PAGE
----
Sponsorship for Your Relatives
United States immigration laws allow citizens and lawful permanent residents to sponsor certain relatives for legal permanent residence in the U.S. Relatives that are eligible for family-sponsored permanent residence (Family Green Cards) are listed in different classifications.
If you are seeking guidance with completing this process, please contact Immigration Attorney Karla De La Rosa-King.
Family-based Immigration: Who is eligible?
There is no limit on the number of immigrants who can enter the U.S. on these visas each year. They are:
- The spouse of a U.S. citizen.
- The parent of an adult U.S. citizen. An adult is defined as an individual who is 21 years of age or older.
- The unmarried child under age 21 of a U.S. citizen.
- An orphan who was adopted abroad by a U.S. citizen.
- An identified orphan who will be adopted by a U.S. citizen.
Family Preference Immigrants
Family Preference Immigrant visas are limited to a certain number. The categories are as follows:
- Family First Preference (F1): Unmarried sons and daughters of U.S. citizens, and their minor children if applicable.
- Family Second Preference:
- F2A: Spouses and children (unmarried and under 21 years of age) of lawful permanent residents.
- F2B: Unmarried children, 21 years of age and older, of lawful permanent residents.
- Family Third Preference (F3): Married sons and daughters of U.S. citizens, and their spouses and minor children.
- Family Fourth Preference (F4): Brothers and sisters of adult U.S. citizens, and their spouses and minor children.
Grandparents, uncles, aunts, cousins, and in-laws cannot sponsor a relative for immigration.
In addition to the total number of Family Preference Immigrant visas being limited each year, there are also limitations within each preference category on the number of visas that are available to relatives from each foreign country. Because of this, there is always a large backlog for Family Preference Immigrant Visas. In some categories, the waiting period can be for several years.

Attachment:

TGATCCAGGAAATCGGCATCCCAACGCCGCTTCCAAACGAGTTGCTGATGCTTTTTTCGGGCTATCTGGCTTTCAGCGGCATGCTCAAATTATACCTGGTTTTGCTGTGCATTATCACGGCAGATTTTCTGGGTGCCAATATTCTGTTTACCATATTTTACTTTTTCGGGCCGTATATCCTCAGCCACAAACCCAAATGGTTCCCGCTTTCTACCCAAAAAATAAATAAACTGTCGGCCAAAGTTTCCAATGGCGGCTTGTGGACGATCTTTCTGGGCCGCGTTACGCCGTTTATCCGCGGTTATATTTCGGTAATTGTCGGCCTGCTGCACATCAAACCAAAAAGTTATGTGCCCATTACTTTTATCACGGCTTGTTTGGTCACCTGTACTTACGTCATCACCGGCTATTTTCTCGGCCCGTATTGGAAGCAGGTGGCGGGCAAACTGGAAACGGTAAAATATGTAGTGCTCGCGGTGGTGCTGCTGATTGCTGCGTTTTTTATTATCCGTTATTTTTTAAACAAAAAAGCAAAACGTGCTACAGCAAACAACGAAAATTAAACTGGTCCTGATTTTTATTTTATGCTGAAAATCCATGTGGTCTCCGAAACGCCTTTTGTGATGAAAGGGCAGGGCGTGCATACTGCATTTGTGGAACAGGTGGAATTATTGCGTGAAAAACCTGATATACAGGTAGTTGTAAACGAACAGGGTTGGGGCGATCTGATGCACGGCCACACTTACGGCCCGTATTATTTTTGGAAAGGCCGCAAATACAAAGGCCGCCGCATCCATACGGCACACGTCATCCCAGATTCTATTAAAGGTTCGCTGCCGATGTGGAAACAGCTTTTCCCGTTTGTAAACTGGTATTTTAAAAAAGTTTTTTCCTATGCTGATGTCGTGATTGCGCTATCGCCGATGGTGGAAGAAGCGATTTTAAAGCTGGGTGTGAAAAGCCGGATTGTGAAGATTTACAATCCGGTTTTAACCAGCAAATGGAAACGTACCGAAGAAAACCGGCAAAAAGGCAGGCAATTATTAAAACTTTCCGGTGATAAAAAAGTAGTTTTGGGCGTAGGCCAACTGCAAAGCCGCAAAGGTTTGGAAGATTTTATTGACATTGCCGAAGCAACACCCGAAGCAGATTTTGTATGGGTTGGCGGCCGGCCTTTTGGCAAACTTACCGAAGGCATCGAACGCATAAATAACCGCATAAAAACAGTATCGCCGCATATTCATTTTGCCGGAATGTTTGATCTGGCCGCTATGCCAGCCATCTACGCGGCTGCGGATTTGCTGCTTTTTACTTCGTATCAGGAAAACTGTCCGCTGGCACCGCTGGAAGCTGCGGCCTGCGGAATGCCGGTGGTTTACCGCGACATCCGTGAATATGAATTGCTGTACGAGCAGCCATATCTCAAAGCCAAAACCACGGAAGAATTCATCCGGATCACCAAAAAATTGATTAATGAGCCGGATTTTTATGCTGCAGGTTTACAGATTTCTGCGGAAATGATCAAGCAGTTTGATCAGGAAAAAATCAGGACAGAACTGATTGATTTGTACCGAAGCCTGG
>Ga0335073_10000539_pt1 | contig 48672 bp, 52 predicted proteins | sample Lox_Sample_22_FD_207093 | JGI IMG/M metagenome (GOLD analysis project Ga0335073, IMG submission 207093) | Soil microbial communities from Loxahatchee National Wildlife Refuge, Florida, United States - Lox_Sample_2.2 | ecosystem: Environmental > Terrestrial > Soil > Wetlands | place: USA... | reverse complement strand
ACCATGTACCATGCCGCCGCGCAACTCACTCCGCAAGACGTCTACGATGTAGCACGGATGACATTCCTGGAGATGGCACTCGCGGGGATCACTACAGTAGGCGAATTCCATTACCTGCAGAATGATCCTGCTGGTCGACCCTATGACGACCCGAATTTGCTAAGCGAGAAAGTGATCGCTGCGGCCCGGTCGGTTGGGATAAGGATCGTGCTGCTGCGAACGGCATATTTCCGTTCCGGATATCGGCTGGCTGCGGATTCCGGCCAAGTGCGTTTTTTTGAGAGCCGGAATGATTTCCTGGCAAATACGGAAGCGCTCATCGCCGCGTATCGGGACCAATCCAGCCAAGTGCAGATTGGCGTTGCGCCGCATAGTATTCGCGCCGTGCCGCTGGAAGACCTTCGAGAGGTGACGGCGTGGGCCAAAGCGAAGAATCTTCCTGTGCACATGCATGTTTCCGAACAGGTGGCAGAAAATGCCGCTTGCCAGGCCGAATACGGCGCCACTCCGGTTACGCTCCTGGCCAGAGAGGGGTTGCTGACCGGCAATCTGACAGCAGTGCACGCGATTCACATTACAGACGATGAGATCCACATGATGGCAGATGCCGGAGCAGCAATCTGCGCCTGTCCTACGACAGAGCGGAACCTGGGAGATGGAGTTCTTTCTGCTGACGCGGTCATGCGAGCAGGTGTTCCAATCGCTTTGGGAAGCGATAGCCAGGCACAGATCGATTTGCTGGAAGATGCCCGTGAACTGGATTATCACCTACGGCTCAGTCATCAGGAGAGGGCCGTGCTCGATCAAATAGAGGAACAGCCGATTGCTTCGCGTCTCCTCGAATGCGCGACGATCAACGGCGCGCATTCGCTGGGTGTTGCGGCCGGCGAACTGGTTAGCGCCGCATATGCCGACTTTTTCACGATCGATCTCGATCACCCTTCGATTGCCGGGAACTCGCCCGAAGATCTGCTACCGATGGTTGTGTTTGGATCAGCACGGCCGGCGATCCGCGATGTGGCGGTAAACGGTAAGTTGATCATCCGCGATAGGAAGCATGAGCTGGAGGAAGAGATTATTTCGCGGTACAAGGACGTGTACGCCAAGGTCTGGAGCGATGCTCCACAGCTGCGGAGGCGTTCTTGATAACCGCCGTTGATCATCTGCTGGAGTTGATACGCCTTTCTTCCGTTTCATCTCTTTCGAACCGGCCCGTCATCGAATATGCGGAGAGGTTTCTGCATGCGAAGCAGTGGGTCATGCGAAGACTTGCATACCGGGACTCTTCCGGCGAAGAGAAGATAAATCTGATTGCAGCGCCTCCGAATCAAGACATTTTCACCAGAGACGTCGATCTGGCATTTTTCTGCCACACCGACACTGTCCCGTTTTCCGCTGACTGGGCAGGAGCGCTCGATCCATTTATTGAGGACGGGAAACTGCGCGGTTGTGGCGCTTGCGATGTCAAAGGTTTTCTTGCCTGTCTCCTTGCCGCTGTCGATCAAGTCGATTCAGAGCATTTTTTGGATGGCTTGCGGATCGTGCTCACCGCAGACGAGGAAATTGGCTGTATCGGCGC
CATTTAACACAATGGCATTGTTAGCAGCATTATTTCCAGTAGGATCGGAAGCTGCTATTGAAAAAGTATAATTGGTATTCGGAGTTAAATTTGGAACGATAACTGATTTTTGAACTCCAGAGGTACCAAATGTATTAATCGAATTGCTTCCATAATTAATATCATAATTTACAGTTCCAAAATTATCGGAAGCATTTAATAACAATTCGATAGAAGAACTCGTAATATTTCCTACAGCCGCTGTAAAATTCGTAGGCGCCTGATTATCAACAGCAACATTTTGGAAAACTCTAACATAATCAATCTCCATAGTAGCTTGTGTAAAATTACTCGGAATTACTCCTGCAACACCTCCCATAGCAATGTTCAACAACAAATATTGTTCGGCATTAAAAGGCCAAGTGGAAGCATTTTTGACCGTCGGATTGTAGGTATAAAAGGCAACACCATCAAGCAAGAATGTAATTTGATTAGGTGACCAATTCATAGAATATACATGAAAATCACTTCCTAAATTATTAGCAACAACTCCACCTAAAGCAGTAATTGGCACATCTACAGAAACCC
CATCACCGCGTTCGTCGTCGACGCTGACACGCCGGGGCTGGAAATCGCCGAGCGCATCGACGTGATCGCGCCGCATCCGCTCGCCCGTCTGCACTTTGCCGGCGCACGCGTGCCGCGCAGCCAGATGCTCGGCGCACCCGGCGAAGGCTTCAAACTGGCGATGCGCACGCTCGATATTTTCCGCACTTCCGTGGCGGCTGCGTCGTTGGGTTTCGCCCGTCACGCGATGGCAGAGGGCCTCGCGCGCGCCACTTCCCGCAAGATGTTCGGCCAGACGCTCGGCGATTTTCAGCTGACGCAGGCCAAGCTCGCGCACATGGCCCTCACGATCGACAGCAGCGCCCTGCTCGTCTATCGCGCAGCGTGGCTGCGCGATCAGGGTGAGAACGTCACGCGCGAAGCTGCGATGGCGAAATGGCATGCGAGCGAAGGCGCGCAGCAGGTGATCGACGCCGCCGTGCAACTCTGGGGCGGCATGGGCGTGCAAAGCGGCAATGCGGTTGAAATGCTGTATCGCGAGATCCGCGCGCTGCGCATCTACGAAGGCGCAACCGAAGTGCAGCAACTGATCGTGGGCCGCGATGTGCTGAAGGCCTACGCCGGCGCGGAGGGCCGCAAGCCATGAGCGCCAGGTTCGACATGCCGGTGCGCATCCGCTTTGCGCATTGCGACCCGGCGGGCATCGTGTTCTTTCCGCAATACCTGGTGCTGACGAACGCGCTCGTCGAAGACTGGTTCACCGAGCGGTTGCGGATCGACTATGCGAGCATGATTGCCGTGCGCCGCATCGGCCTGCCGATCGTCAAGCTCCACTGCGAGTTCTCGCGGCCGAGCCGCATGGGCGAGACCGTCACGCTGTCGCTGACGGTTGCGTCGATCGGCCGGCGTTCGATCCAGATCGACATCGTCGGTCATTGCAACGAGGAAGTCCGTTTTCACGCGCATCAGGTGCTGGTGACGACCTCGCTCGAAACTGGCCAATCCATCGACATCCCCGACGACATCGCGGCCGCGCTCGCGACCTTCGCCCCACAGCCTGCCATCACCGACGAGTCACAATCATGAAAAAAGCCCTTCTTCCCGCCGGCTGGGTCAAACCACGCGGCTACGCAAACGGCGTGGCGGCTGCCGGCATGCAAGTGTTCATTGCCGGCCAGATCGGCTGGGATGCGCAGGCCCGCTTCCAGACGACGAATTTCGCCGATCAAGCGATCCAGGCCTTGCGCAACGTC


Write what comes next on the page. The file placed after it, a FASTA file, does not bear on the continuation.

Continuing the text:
Backlogs and Availability
During a backlog, the available visas will be issued in the order in which the visa petitions were filed. The filing date is also known as the applicant’s priority date. Thus, it is important to file your petition on behalf of a family member as soon as possible in order to “get in line.’’ The Visa Bulletin, which is maintained by the Department of State’s website, has the latest priority dates.
A cap (= limit) applies to the number of family-sponsored immigrants that can be admitted annually to the United States. Immediate relatives of U.S. citizens are not subject to the restrictions on visa numbers that are applicable to relatives in the other family-based visa categories. In addition, limitations exist within each family-based category on the number of visas that are available to relatives from each foreign state. Consequently, visa backlogs exist for the preference categories.
If you have concerns about family immigration or want guidance with completing this process, please contact us for more information or to schedule an appointment with Immigration Attorney Karla De La Rosa-King.